Solicitors, Estate Agents and Business Lawyers 01383 721 156
Electoral Registration and why it's important for movers
Apr 27, 2016
For house buyers, informing the Local Electoral Registration Officer that they have moved home is probably not top of their list when dealing with the challenges and demands of a house move. However it is important for a number of reasons, not just voting - and it is a requirement in law.
Research by the independent Electoral Commission indicates that across Great Britain, recent home movers are far less likely to be registered than those that have lived at the same address for a long time. The research showed that 94 % of people who have been at their property for more than sixteen years will be registered compared to 40% of people who have lived at an address for less than one year.
Of course being on the Electoral Register enables you to vote in local and UK elections and referendums. However as well as being able to vote, there are other reasons why it’s important to be on the electoral register:
•Credit checks - credit reference agencies and banks use the electoral register to check an individual’s identity when they apply for credit. If they are not on the register they may be refused a bank account, loan, credit card or mortgage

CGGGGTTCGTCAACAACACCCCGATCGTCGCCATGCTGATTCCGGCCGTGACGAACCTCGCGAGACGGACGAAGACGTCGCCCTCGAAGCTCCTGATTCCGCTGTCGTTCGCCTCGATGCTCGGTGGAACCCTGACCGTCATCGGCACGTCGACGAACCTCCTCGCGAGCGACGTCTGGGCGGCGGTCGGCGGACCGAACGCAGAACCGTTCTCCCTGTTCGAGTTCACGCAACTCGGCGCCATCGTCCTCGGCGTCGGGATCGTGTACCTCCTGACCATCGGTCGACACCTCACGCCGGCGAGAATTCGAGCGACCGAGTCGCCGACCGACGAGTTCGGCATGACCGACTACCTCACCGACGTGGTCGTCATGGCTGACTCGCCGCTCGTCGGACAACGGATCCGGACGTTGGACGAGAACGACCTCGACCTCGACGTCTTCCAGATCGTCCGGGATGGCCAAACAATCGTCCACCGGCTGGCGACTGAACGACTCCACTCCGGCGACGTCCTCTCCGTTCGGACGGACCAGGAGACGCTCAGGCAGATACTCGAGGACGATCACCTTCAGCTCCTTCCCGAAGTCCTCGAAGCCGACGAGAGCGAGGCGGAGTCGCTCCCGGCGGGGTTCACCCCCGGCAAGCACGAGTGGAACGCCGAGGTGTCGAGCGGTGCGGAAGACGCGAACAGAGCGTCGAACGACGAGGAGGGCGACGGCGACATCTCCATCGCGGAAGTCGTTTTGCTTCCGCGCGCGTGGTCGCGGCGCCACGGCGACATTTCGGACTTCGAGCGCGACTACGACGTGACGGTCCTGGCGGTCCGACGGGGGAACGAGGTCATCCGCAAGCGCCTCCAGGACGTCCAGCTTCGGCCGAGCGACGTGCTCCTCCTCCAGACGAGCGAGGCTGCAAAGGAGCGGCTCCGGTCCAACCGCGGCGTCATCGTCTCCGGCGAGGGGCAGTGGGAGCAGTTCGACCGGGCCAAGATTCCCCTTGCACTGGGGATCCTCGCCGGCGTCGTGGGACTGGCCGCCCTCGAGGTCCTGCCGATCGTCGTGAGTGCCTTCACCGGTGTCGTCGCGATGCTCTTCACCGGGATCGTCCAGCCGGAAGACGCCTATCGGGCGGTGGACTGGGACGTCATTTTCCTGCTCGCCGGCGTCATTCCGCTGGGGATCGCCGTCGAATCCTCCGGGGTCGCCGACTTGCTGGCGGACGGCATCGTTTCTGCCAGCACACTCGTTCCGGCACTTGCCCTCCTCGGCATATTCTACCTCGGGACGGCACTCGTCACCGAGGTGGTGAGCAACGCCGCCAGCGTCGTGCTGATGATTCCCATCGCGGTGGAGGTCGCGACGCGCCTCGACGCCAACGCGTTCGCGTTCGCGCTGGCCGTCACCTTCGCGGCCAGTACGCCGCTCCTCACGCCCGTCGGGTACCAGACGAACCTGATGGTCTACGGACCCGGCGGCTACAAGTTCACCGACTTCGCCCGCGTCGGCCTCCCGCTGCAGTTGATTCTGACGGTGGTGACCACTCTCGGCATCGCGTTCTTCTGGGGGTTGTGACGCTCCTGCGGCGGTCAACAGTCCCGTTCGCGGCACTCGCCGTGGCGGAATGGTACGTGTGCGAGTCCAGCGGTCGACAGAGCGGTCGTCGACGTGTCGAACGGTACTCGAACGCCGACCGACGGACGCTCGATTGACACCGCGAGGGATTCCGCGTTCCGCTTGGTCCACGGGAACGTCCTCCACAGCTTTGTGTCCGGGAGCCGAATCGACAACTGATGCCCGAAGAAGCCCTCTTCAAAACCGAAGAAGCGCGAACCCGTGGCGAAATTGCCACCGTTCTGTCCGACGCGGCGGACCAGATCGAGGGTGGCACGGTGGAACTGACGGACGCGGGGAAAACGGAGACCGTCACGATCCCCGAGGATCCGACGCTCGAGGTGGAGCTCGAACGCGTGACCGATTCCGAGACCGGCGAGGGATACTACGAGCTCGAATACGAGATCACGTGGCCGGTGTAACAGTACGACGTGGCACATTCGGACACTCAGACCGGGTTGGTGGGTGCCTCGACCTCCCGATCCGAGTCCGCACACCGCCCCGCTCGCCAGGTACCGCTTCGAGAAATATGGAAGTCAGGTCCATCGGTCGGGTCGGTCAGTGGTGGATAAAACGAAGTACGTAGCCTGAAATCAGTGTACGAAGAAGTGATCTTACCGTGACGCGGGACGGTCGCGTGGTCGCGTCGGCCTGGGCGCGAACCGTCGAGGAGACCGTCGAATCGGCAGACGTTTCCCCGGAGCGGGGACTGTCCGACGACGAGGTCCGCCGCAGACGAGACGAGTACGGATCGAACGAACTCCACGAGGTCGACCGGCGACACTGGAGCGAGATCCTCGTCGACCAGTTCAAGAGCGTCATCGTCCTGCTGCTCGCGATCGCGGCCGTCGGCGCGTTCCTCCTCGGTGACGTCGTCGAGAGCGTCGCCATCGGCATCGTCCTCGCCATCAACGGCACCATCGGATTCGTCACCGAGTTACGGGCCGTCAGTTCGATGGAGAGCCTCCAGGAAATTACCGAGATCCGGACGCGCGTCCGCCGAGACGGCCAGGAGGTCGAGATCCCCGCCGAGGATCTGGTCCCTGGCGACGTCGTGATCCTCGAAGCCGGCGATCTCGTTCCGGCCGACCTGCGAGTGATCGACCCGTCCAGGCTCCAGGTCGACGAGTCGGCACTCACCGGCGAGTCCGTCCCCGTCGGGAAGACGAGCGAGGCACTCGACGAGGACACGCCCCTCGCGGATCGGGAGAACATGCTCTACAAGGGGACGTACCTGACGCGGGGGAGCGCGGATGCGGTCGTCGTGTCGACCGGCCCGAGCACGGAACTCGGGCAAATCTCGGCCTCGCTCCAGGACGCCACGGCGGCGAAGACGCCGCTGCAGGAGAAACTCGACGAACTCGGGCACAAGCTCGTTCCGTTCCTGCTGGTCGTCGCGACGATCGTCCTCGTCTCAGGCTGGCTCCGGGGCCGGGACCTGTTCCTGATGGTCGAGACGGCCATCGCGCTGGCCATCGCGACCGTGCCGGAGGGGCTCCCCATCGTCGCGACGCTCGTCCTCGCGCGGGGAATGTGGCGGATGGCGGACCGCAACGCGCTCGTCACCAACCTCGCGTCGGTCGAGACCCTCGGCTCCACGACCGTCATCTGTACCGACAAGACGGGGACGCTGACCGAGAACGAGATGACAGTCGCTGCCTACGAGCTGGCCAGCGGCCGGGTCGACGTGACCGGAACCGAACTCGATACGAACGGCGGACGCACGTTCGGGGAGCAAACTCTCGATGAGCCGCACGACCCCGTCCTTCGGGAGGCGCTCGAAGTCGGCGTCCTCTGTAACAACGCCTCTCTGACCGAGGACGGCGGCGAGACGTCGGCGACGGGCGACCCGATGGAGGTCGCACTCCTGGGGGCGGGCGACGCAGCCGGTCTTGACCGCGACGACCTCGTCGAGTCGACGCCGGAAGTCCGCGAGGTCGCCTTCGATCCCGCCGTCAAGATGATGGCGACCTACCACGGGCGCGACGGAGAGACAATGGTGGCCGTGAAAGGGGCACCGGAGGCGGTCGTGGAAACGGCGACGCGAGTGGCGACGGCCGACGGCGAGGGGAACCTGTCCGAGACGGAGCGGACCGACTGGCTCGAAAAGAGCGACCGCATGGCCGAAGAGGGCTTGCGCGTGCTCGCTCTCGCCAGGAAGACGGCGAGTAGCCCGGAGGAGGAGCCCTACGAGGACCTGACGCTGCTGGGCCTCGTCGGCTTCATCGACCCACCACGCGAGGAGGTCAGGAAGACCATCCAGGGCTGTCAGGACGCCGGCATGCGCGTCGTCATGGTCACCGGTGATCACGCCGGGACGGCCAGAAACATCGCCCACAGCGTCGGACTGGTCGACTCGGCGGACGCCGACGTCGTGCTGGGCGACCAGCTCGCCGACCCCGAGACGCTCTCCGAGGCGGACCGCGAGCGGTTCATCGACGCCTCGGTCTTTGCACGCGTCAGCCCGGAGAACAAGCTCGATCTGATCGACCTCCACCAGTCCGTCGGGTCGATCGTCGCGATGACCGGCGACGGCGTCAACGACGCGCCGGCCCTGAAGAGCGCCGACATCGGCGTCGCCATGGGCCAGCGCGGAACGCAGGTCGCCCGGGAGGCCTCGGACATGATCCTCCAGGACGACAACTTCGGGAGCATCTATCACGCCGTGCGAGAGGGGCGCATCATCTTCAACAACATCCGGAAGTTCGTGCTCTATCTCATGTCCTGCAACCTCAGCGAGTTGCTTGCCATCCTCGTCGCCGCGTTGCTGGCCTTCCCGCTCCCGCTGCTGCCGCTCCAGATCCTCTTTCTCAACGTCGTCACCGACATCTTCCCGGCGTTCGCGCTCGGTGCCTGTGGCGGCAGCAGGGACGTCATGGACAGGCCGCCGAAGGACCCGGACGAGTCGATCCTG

•Proof of address
So it's not just being able to vote that being on the electoral register is vital for, it may also improve the individual’s chances of getting credit, and don’t forget if they fail to provide their registration details they could be fined up to a £1000!
The following people can register to vote:
•Anyone aged 16 or over can register to vote but you cannot vote until they are 18
•British citizens or qualifying Commonwealth countries
•Citizens of other EU member states resident in the UK can vote in local government elections but cannot vote in UK Parliamentary elections
Registering online is easy
Go to www.gov.uk/register-to-vote to register online. It's straightforward and only takes a couple of minutes. Your tenants will just need their date of birth and national insurance number. Alternatively they can contact their Local Authority Registration Officer.